Fire department officials are not saying what they suspect Burkhart used to ignite the fires.
The hottest current example is one that Democrats used for a confidence boost in 2004 as well: cellphones.
He used the selections to weed out twins, and at his height at Auschwitz, he had had nearly 1,500 sets of twins under his control.
“The law can be used in a number of ways if there is the political will to,” Assange said.
As late as 1995, the United States was using no more oil than it had used in 1978.
He felt that he had been used unjustly; after all, he was not a wizard—what did the Chief expect!
But he was making real love, and you know I'm not used to that.
But alas, it was only their idiosyncrasies which used to make any impression upon us.
He said "It is Light" and he used the rays of the early sun to gather food for his family.
Bixine is a purified extract of anotta made in France, and used by dyers.
"second-hand," 1590s, past participle adjective from use (v.). To be used to "accustomed, familiar" is recorded by 1520s. Verbal phrase used to "formerly did or was" (as in I used to love her) represents a construction attested from c.1300, and common from c.1400, but now surviving only in past tense form. The pronunciation is affected by the t- of to.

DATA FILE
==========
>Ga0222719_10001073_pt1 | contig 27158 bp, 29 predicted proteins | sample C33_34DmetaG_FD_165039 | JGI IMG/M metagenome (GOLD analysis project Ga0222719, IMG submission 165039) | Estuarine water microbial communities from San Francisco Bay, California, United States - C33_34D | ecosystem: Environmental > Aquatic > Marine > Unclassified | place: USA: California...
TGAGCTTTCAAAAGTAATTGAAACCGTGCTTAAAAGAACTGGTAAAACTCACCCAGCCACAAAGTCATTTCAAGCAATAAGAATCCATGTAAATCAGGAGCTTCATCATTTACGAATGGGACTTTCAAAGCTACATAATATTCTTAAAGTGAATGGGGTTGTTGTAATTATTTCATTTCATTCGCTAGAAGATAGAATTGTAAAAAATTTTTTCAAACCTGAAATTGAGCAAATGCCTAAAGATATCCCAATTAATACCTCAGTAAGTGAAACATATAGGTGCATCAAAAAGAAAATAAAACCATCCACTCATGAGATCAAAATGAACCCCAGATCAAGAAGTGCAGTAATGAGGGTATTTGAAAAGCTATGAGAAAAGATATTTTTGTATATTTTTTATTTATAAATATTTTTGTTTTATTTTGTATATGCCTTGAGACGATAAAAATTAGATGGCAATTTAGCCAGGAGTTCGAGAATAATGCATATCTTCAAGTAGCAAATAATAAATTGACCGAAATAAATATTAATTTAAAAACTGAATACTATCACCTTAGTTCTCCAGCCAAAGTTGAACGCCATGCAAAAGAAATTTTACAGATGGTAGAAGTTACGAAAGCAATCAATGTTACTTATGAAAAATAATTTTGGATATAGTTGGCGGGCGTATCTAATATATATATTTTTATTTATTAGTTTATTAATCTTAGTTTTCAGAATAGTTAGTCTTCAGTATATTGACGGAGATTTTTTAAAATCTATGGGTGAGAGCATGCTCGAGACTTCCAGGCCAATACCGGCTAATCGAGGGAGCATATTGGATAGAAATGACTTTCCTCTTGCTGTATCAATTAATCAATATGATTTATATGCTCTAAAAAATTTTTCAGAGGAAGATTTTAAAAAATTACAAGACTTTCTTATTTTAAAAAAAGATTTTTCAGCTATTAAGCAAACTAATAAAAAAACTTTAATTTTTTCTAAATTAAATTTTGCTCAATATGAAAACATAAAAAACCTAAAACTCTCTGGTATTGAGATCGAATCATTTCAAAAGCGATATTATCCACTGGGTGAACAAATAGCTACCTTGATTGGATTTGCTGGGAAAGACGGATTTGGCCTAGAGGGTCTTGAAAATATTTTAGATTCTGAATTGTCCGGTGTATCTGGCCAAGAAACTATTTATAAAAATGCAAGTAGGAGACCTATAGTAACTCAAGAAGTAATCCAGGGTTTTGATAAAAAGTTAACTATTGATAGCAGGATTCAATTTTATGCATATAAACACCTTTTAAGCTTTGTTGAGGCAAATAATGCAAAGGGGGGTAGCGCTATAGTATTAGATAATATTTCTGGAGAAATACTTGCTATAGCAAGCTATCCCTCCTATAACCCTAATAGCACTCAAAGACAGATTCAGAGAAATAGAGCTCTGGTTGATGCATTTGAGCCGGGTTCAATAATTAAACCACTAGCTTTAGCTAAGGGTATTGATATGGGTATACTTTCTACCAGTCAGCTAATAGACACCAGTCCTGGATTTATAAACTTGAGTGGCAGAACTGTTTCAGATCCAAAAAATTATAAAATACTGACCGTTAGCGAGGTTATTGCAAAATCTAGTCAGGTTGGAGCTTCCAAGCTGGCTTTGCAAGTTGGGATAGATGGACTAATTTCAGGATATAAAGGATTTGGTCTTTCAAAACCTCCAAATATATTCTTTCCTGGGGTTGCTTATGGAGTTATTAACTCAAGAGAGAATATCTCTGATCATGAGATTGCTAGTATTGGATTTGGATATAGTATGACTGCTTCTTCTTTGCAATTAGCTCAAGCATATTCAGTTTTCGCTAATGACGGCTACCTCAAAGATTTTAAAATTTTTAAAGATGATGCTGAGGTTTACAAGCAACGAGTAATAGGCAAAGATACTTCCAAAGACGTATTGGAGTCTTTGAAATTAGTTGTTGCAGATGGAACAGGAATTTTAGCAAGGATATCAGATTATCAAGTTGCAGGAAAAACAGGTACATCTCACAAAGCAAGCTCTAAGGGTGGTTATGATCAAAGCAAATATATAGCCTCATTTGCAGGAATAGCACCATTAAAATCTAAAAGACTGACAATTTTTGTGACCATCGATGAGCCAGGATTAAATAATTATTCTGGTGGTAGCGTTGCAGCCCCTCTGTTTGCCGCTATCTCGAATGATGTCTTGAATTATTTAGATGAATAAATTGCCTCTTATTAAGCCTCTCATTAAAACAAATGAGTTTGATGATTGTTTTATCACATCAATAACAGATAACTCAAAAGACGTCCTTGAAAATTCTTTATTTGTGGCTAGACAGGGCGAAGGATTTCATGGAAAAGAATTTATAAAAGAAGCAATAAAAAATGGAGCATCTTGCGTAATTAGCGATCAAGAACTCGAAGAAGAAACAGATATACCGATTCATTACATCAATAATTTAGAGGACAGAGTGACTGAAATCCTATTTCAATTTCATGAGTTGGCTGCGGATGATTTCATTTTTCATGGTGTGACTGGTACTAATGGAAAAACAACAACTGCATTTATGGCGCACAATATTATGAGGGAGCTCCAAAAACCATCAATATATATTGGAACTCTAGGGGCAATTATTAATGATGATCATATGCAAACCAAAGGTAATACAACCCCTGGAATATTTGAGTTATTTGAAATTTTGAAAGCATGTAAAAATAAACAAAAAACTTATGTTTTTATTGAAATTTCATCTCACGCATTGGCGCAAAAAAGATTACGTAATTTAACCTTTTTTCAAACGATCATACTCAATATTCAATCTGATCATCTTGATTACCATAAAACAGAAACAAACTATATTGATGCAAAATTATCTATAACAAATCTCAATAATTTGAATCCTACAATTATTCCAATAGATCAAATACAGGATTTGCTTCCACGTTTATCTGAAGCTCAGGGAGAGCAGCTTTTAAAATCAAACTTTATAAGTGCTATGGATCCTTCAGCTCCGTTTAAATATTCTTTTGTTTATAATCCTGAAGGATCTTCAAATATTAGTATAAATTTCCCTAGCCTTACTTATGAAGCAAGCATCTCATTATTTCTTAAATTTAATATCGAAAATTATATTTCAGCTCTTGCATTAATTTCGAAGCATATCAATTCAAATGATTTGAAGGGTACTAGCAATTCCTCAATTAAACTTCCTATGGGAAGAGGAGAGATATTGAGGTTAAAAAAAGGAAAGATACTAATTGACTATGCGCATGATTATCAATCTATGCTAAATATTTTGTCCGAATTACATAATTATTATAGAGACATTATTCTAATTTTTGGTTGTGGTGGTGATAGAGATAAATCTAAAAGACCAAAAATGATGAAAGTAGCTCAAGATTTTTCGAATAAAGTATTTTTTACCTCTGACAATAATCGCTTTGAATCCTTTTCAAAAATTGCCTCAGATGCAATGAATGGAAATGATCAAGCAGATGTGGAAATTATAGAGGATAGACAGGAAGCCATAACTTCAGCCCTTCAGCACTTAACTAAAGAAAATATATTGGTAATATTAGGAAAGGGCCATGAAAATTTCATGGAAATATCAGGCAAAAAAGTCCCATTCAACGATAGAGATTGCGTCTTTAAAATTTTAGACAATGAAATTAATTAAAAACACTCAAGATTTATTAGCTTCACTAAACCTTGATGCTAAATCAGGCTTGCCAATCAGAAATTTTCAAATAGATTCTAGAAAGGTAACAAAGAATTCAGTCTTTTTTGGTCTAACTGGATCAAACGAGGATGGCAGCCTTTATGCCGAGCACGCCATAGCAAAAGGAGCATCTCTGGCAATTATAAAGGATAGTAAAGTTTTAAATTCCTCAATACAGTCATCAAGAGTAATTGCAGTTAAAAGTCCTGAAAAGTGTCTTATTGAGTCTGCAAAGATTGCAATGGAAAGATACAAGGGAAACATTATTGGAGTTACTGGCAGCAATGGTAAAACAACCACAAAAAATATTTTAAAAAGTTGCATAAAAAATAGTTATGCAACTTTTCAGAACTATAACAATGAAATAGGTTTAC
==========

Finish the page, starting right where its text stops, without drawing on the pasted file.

mid-13c., from Old French user "use, employ, practice," from Vulgar Latin *usare "use," frequentative form of past participle stem of Latin uti "to use," in Old Latin oeti "use, employ, exercise, perform," of unknown origin. Related: Used; using. Replaced Old English brucan (see brook (v.)).
early 13c., from Old French us, from Latin usus "use, custom, skill, habit," from past participle stem of uti (see use (v.)).
Cocaine; the LADY
[1960s+ Narcotics; fr the aristocratic and wealthy overtones of cocaine as compared with other narcotics, fr the earlier sense of uptown, ''affluent, swanky,'' as distinct fr downtown; the topography and demography of Manhattan Island underlie these senses]